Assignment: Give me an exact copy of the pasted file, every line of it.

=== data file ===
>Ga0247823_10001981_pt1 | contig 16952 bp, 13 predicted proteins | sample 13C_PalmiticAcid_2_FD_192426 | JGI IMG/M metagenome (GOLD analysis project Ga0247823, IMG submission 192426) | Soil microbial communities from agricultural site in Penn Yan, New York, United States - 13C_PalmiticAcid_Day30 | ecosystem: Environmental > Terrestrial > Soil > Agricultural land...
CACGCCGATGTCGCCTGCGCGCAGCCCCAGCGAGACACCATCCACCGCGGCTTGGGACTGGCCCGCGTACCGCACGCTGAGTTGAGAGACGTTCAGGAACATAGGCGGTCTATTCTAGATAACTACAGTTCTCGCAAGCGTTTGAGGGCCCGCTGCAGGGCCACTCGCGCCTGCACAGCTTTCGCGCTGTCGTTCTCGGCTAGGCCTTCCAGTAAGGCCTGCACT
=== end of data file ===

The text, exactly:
>Ga0247823_10001981_pt1 | contig 16952 bp, 13 predicted proteins | sample 13C_PalmiticAcid_2_FD_192426 | JGI IMG/M metagenome (GOLD analysis project Ga0247823, IMG submission 192426) | Soil microbial communities from agricultural site in Penn Yan, New York, United States - 13C_PalmiticAcid_Day30 | ecosystem: Environmental > Terrestrial > Soil > Agricultural land...
CACGCCGATGTCGCCTGCGCGCAGCCCCAGCGAGACACCATCCACCGCGGCTTGGGACTGGCCCGCGTACCGCACGCTGAGTTGAGAGACGTTCAGGAACATAGGCGGTCTATTCTAGATAACTACAGTTCTCGCAAGCGTTTGAGGGCCCGCTGCAGGGCCACTCGCGCCTGCACAGCTTTCGCGCTGTCGTTCTCGGCTAGGCCTTCCAGTAAGGCCTGCACT